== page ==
The thing about exhaustion is that I am not sure how much of it is physical and how much of it is mental. I recall hearing about the 40% rule the Navy SEALS have. When you reach the point that you feel you are completely tapped out, you are only 40% done. You still have lots of juice left in the tank.
I have been keeping a journal lately. The inspiration for this came to me after reading an article about the erosion of handwriting. I confess that I suffer from this problem. As I try and write cursive, the motor functions of my hand are surprisingly difficult. I find it hard to form the letters and the words as I write them. Some people have advocated the cessation of teaching handwriting in public school because of the ubiquity of keyboard devices and touchscreens. Some part of me recoils at this silly notion. Handwriting matters, so I take up a notebook to pen thoughts. I need the practice.
One of the upsides of keeping a journal is a liberation to be even more honest in those pages than I am here. Writing for a public forum makes you hesitate on sharing more intimate details. I doubt anyone will ever care to read my scratchings since so few read my blog. But a journal is also like an artist's sketchbook for a writer. I'm not going to worry about being messy since it is a rough way of writing. From this rough work, I expect finer work to emerge from the raw material.
This brings me to the Trump thing. That guy is causing a lot of trouble for a lot of people. The Republican Party hates him. The Democrat Party is going to really hate him in November. Mexico hates him. The media love to hate him, but they still keep giving the guy free air time and press. But no one asks the most fundamental question. Who loves Donald Trump?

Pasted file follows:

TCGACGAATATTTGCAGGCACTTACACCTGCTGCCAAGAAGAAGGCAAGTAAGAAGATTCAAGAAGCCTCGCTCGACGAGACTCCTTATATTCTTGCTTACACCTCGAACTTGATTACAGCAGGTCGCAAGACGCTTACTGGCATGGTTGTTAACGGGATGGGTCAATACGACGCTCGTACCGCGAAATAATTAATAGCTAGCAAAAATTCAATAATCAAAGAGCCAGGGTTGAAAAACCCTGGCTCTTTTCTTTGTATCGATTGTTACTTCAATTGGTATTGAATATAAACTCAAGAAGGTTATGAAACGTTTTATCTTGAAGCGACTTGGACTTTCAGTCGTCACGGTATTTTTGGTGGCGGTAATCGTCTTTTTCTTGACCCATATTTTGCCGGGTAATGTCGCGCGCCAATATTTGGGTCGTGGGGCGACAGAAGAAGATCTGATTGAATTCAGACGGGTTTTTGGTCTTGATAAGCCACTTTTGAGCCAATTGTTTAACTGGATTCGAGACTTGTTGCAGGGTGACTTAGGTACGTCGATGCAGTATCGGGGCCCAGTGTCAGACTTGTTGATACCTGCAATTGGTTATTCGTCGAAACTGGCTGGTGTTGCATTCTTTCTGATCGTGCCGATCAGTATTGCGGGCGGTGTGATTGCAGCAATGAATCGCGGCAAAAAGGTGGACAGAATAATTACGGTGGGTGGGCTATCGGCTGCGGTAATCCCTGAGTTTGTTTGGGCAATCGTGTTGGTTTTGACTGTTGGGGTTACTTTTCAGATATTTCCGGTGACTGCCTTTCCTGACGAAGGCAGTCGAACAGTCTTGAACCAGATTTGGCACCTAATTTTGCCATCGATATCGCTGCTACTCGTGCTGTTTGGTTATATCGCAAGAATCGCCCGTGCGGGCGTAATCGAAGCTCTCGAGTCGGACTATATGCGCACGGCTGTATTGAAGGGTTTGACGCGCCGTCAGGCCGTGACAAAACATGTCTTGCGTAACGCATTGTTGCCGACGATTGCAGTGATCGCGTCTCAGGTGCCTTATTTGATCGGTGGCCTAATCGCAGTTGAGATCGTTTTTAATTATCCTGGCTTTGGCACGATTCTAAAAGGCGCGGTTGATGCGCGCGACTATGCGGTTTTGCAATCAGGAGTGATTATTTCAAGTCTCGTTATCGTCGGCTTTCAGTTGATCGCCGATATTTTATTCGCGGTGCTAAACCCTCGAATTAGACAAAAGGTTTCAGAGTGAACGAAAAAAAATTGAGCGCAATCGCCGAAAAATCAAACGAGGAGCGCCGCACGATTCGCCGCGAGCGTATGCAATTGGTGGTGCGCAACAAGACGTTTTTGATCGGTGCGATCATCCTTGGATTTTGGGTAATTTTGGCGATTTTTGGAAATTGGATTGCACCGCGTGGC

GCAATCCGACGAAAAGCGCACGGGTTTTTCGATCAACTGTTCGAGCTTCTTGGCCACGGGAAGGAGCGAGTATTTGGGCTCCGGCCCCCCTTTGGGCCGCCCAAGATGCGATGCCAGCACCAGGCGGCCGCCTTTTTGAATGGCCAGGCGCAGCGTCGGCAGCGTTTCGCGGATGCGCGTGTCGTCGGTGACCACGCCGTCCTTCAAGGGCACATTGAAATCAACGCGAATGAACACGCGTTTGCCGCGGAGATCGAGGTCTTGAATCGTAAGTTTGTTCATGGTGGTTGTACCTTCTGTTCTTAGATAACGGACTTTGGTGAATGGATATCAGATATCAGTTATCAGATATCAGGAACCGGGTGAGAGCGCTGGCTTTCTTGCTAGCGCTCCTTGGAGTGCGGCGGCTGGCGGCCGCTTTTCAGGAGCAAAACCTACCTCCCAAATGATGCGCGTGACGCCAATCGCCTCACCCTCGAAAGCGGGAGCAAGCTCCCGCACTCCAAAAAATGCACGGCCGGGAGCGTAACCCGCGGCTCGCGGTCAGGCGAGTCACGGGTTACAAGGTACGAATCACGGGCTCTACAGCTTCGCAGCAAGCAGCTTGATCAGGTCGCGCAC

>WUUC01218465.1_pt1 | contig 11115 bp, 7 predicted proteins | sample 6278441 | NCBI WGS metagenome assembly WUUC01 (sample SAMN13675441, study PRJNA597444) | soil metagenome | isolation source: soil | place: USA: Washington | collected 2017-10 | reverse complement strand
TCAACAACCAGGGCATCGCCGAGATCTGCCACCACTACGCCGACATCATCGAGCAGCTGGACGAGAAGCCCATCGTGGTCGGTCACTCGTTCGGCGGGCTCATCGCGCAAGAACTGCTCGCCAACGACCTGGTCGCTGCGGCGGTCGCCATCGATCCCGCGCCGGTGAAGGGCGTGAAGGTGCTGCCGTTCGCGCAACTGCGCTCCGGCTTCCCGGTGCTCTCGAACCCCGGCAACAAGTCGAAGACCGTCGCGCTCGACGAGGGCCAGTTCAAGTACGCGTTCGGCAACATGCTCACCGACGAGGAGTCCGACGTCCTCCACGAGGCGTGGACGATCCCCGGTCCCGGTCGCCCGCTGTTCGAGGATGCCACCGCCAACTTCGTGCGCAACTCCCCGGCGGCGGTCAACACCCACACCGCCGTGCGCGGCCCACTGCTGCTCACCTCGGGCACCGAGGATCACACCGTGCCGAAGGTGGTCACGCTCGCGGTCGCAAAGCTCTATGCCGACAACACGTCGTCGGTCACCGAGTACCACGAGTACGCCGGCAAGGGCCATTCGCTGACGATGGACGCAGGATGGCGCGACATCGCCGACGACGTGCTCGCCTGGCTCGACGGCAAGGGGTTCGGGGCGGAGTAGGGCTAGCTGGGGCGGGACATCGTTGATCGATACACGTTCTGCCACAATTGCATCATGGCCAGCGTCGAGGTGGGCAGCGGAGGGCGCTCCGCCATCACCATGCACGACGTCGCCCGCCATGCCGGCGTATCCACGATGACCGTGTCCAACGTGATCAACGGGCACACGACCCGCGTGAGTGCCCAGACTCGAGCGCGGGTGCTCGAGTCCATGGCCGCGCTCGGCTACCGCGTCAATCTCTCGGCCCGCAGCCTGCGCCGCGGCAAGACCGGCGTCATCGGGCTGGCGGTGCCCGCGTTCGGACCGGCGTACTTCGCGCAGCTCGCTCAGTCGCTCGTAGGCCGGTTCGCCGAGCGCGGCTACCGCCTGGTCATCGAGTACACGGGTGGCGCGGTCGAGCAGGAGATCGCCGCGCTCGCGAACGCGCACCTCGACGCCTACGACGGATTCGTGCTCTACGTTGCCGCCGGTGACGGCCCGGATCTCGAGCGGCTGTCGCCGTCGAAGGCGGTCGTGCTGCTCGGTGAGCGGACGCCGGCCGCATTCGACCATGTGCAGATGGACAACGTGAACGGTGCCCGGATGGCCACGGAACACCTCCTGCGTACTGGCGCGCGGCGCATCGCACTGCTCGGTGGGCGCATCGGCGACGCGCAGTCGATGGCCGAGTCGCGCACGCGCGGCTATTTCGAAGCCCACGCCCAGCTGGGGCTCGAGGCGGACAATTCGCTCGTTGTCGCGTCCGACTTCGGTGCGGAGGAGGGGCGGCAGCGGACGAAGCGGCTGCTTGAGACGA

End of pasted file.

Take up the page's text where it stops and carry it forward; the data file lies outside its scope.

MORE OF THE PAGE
The people who love Trump are working class people. Many of them are white and male, but I've seen blacks and women who support him. Basically, if you work for a living, you are going to like Trump. If you don't work for a living, then you are going to hate his guts. The simple fact is that working people are mad, and Trump taps into that. Where he directs that energy and anger remains to be seen.
I can honestly say that I am tired of the status quo. I have felt stuck in place since 2008. I despise Barack Obama. I can't stand Hillary Clinton. I am fed up with a Republican Party that acts like Democrat Party Lite. And the best guy for the job was the guy nobody liked. So, here's Donald Trump. He won't make it better, but he will make it different. The hope is that after his destruction something positive may emerge.
The problem we have today is not collapse but stagnation. This was the problem back in the seventies before Reagan came along. Things just felt stuck. Reagan tapped into that frustration, but he had a conservative playbook to draw on. The man had a brain. Trump just has a mouth. He is a brainless fool. Yet, he will have to draw upon the people he is alienating to create a cabinet and an administration that will get things done.
I am ready to vote for Trump. I don't want to vote for Trump, but he is the best thing we have at this point. I already know what Hillary will do, and it will be bad. Trump can only do better than her. The working class has spoken, and I am a working class person.